The History of Freight Elevator

Date:2016-07-12

A Freight Elevator is used to do just what its name implies: to elevate, or lift, freight, or goods. It is built to carry goods rather than people, though some do both to allow operators and those loading goods along for the ride.

Given its distinct purpose, a freight elevator is typically larger and can carry more weight than a passenger elevator. A freight elevator is often custom designed for the warehouse, shopping center or other large-scale facility it will serve. The designs are based on needed dimensions, the amount of weight it will carry and how goods will be loaded and unloaded, whether it be by hand, car or industrial truck. A heavy-duty freight elevator can hold a truck and can handle as much as 100,000 pounds (45, 359 kilograms), using a dual rope system for support.

A freight elevator often has a manual door, and sometimes multiple doors, to load from the front and rear or sides. The inside may be unfinished, so that it can take a beating from goods being pushed in and out daily.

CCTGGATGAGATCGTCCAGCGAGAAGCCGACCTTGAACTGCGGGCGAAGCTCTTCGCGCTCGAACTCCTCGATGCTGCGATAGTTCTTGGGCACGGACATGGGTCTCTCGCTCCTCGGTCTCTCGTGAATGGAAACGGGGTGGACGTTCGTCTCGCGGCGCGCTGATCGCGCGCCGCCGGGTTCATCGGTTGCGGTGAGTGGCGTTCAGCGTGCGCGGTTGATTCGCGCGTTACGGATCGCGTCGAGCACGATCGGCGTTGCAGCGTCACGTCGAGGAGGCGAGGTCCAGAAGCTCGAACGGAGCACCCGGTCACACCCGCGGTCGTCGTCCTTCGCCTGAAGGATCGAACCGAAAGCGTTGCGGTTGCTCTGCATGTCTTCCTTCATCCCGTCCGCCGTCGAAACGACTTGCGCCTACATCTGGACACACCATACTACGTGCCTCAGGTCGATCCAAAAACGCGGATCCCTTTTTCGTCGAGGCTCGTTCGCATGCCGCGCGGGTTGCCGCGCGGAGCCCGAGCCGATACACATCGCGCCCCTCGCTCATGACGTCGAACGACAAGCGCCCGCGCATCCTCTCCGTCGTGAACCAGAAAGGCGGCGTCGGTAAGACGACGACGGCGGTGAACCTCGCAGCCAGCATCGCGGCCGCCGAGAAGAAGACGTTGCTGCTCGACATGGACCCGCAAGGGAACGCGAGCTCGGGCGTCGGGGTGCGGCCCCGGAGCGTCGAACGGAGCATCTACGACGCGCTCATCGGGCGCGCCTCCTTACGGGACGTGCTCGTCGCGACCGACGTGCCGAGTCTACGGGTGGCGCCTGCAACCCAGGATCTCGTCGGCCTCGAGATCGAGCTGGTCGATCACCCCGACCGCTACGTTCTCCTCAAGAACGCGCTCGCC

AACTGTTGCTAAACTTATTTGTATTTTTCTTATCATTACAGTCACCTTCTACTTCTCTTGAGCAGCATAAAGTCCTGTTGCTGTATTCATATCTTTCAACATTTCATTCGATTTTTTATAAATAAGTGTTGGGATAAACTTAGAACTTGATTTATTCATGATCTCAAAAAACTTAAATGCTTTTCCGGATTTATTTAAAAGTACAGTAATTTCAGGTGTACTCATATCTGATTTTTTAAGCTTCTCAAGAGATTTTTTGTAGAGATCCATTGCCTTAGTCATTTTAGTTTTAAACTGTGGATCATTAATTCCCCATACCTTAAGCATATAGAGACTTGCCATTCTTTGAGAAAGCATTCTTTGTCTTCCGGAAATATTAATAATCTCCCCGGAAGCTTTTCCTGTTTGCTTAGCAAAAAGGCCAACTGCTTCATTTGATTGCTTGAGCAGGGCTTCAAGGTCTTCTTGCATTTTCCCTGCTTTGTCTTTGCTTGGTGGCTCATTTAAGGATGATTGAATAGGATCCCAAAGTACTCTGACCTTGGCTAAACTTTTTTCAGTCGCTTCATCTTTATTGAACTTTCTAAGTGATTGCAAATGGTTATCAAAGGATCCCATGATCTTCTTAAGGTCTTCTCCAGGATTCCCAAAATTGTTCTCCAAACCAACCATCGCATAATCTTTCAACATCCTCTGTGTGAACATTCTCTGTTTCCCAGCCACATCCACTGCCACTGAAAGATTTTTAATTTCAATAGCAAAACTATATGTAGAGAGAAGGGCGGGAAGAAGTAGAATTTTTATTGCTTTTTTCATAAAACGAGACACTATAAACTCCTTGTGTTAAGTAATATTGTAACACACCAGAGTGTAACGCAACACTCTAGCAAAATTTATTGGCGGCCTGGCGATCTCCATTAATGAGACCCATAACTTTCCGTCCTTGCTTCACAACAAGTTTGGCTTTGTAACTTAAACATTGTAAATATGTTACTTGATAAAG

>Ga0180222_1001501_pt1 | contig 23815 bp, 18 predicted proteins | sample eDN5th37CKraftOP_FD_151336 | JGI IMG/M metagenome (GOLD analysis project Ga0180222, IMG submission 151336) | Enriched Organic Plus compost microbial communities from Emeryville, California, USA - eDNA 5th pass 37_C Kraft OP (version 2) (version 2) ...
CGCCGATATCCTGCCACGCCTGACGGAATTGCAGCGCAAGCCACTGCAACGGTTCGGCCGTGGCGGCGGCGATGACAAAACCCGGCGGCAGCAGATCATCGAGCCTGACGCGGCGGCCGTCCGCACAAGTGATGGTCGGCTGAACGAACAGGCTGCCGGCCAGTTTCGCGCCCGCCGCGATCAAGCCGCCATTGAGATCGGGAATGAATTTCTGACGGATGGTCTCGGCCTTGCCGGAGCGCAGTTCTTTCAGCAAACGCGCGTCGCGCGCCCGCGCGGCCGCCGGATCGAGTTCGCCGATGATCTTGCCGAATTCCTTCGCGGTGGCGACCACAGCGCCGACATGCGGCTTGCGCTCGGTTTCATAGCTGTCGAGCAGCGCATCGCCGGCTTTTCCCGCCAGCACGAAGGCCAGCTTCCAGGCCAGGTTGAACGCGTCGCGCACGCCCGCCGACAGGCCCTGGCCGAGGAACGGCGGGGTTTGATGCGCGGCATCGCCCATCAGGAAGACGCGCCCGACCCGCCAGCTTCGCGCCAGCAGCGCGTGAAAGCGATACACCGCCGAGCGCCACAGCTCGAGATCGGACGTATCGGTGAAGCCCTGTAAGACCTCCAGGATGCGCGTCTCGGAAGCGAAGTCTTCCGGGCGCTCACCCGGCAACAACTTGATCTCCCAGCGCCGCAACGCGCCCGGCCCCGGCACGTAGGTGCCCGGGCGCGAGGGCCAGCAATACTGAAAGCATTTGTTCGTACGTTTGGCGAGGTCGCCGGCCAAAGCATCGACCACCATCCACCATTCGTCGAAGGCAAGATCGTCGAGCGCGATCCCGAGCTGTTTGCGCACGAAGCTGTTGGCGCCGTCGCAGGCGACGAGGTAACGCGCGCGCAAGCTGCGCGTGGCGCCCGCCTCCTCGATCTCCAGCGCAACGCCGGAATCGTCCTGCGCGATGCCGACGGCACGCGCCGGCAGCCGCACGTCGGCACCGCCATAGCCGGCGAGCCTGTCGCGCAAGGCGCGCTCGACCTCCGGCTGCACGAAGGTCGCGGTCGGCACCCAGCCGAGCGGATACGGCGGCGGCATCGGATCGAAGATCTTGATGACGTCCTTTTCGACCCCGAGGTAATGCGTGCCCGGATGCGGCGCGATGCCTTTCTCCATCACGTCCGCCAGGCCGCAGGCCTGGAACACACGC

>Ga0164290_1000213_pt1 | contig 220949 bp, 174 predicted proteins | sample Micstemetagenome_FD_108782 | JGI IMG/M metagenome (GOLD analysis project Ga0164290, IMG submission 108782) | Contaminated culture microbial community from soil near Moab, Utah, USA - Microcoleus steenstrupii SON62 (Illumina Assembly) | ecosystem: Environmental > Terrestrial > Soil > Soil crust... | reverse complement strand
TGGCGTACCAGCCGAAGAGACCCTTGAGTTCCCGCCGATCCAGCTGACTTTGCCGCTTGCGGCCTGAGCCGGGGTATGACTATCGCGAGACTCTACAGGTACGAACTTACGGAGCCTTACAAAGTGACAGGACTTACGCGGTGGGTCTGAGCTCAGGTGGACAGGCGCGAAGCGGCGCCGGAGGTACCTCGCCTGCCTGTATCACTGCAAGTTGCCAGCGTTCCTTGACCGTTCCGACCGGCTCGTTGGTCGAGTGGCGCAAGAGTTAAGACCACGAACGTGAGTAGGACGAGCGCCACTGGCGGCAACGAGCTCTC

As with passenger elevators, freight lifts can be hydraulic or traction. Traction elevators use steel ropes pulled along a deeply grooved pulley. Hydraulic elevators use a piston to push the elevator up from below. Both types require counter-weighting, which is typically accomplished by the placement of another elevator car on the other end of the ropes. Hydraulic lifts are cheaper, but often slower and cannot be built as high as traction elevators. Hydraulics can also leak oil into the earth, raising concerns for environmentalists.

Some of the earliest recorded uses of elevators were to move freight, with Egyptian and Roman civilizations using simple pulley systems to lift building materials. In the early 1800s, these designs took off, powering the lifts with newly discovered steam and hydraulic pistons. The new lifts became particularly popular to move goods onstage for plays and other performing arts events.

Well, the smallest freight elevators are often called dumbwaiters. They are typically used in two-storey buildings to move household goods such as laundry or dishes up and down. Though older versions were operated by pulling on a rope, modern dumbwaiters include a small electric motor.

A freight elevator often has different code and fire requirements than passenger lifts, though these codes should still be clearly posted along with a certificate allowing the elevator’s operations.

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